In 2013, Joel Kotkin described the state of California as a new bastion of neofeudalism, marked by class division into the serfs, Americans dependent on government for their welfare, the yeomanry or small business owners and middle class citizens, the clerisy of government officials, media elite, and the Ivory Tower, and the oligarchs at the top, in California’s case the rulers of tech and finance. With government policies aimed to help each class that often instead solidify class barriers by giving each different group its own set of handouts, how on earth do we achieve upward mobility for all Americans and create the kind of dynamic economy that rewards risk and pays dividends for all Americans?

I spoke with Joel Kotkin about just these things. He is executive editor of He is the Roger Hobbs Distinguished Fellow in Urban Studies at Chapman University and executive director of the Houston-based Center for Opportunity Urbanism.

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There are 6 comments.

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  1. OccupantCDN Coolidge

    What do you think of Charles Landry’s book “Creative City:A Toolkit for Urban Innovators“? He has a bit of history – going back to the late 70s of predicting the merger of communication and media industries – which at the moment of AT&T – Warner Bros. merger seems prescient.

    Really enjoyed your podcast, great discussion.

    • #1
  2. Henry Castaigne Member
    Henry Castaigne

    Joel Kotkin made a great point that China’s government cheats and detests private property rights and intellectual property rights.

    I think it’s unfair to lump Japan and Mexico and our other trade partners with China. I don’t think the Ricochetti point that out enough.

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  3. RufusRJones Member

    The three guys that know the way out of this mess are Joel Kotkin, Victor Davis Hansen, and David Stockman. Now someone that isn’t a threat to the GOP establishment needs to do a long interview with Stockman. This will never happen for a variety of reasons.

    People want “Trumpism” and socialism because we have a regressive economy stemming from horrific central bank policy and financial regulation. NAFTA, technology,  and China are forcing the issue via wage deflation. It is getting very late in the game to adjust this system in a civil manor.


    • #3
  4. I Walton Member
    I Walton

    Outstanding.  I didn’t know Kotkin.  I totally agree with everything he says and have for many years.

    • #4
  5. Duane Oyen Member
    Duane Oyen

    I am a Kotkin fan, and read his Orange County Register column every week.  He is the most clear-eyed, regular-guy-supporting, anti-elitist former Democrat out there these days.

    Nevertheless, this podcast was discouraging, because he set as his premise the idea that for the disaffected mostly blue-collar group that elevated Trump to be satisfied that they still have a shot at the American Dream, we need to replicate the golden age period from 1940 to 1975.  That is the most unrepeatable anomalous time in world history, so it seems as though we are toast, because the problem is unfixable.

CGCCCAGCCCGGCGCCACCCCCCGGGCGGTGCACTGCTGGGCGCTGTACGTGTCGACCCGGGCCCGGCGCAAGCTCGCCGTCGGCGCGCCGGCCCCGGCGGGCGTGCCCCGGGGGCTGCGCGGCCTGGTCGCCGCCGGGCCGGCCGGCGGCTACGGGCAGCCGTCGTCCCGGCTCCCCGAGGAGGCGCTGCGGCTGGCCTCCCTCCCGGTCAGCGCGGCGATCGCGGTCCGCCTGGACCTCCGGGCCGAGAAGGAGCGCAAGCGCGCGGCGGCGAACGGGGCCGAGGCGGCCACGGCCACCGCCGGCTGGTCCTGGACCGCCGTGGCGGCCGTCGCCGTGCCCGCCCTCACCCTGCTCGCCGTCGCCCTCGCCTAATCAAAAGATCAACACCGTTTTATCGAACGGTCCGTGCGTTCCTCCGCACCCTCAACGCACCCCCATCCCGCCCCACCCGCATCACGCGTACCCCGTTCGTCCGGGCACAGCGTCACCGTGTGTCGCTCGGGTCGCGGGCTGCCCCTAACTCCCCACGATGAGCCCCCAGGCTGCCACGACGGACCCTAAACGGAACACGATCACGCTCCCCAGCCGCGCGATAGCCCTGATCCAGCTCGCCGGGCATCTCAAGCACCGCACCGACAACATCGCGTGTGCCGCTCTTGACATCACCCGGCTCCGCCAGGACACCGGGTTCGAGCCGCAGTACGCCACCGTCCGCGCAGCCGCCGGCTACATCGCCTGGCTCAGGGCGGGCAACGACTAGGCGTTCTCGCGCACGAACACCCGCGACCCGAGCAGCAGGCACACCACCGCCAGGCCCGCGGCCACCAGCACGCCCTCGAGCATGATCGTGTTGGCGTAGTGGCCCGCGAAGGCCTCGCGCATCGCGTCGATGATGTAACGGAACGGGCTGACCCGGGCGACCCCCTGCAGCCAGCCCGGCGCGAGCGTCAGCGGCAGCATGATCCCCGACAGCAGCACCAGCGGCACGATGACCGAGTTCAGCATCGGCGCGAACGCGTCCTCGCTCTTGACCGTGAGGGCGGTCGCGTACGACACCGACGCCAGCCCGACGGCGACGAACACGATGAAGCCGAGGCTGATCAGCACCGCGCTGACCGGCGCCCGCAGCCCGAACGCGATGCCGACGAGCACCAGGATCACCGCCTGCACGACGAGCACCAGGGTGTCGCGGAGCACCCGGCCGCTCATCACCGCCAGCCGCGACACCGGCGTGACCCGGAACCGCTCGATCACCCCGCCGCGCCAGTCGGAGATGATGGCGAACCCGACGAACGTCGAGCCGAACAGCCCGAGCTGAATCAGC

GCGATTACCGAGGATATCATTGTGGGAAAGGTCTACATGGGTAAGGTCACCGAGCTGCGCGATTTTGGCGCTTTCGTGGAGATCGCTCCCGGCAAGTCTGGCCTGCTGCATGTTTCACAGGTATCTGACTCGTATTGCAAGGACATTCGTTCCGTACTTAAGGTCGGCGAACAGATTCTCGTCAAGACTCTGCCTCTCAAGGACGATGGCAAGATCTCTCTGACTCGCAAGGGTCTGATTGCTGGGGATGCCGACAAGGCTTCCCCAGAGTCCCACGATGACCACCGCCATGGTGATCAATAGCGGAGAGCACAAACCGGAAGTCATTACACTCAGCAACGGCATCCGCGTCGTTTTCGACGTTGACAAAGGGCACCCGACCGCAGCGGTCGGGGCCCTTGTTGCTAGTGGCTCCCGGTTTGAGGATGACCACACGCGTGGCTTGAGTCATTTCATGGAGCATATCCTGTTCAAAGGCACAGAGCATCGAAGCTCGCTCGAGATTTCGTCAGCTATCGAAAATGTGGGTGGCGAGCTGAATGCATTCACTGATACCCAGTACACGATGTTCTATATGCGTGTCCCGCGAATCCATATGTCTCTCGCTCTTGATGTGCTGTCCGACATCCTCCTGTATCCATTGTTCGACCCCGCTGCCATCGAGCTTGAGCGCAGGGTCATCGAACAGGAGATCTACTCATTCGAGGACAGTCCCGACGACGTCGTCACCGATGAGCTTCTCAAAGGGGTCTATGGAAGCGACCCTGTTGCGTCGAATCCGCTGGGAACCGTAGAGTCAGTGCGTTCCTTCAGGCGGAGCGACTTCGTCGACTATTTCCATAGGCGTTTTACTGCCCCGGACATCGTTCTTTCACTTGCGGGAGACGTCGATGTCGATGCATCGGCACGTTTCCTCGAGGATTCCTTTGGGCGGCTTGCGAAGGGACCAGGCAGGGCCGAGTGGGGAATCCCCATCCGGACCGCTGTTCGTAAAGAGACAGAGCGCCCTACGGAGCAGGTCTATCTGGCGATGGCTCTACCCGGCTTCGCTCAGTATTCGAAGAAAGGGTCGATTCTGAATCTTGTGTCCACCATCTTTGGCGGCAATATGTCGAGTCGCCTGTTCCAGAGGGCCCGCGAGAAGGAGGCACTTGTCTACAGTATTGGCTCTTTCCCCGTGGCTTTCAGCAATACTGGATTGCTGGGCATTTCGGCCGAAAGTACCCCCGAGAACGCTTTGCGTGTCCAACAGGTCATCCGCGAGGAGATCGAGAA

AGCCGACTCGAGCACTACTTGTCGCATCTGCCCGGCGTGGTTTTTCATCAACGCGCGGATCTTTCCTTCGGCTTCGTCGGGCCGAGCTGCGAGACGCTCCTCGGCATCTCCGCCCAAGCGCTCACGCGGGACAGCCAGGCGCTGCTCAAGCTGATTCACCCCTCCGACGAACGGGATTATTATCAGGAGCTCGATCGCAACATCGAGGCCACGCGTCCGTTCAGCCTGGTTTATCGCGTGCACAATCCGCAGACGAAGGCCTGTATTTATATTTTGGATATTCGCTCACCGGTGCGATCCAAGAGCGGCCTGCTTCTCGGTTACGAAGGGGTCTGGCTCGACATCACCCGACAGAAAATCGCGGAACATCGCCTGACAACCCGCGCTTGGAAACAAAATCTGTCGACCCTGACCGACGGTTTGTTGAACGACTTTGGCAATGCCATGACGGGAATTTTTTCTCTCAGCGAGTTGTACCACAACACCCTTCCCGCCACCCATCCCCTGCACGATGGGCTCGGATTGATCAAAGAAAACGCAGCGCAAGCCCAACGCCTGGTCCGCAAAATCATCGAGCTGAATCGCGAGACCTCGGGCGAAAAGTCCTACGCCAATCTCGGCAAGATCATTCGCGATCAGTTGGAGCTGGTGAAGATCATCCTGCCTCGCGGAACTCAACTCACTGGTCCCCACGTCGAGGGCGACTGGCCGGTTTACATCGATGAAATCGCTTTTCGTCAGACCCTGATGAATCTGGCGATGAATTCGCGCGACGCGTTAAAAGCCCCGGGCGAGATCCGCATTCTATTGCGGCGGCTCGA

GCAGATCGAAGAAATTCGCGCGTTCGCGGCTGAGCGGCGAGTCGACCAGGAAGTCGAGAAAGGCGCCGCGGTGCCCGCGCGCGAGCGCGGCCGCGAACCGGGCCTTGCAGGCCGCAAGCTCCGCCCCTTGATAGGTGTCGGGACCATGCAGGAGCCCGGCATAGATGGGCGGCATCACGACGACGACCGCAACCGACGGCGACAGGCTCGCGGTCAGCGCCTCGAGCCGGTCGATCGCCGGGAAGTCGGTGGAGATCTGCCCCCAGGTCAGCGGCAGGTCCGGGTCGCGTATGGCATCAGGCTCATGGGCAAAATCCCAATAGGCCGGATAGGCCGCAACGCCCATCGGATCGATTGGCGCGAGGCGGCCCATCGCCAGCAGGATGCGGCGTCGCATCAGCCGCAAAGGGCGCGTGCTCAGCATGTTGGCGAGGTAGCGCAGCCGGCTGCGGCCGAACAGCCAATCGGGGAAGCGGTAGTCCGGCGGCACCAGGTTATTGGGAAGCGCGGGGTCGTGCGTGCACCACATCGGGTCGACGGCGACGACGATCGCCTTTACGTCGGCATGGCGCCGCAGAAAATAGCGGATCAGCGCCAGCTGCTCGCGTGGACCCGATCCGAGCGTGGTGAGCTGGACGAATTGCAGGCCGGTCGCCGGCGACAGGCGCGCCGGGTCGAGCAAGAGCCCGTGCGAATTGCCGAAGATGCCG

There will never again be a case where, first, 6 million men are out of the labor force and in the military making a massive labor shortage with no robotics to compensate, then the potential world-wide industrial powers- Germany, France, England, Japan are all out of the market because of the war aftermath while China and Korea are occupied with civil war and revolutions of their own, and new basic consumer goods are suddenly invented- modern refrigeration, television, etc., while new housing demands boost the materials industries.

    If that confluence of events is what it takes to restore the American Dream for the “regular guys”, we have zero chance to succeed.

    He’s right about the toss-off (Kevin Williamson is sort of correct here, but way too simplistically glib) “move to where opportunity is” meme.  Opportunity has to spread out a bit. (con’t)

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  6. Duane Oyen Member
    Duane Oyen


    And there will be new jobs, we just don’t know what they might be.  But we must adjust the current model- largely enabled by government policy- where, e.g., Zuckerberg, et al, can game the immigration system to import cheap high-tech labor in the FoxConn Shenjen mode, and still suck his revenues from the US market.  There has to be a condition put on the current Silicon Valley model where you can’t profit from the US market yet concurrently undercut the US labor supply.

    I tend to believe that a key answer is, as Mark Mills opines, a virtually unlimited supply of cheap energy- that means fracking, methanol, etc.  And the location of that energy- if the politicians get out of the way, is in the places (Ohio, Pennsylvania, Western NY) where the jobs are most needed.

    It is probably too much to ask for government to behave sensibly regarding regulation- keeping a sharp but non-extreme eye on real deleterious consequences, but a light and non-interfering-free-market regulatory hand.

    • #6
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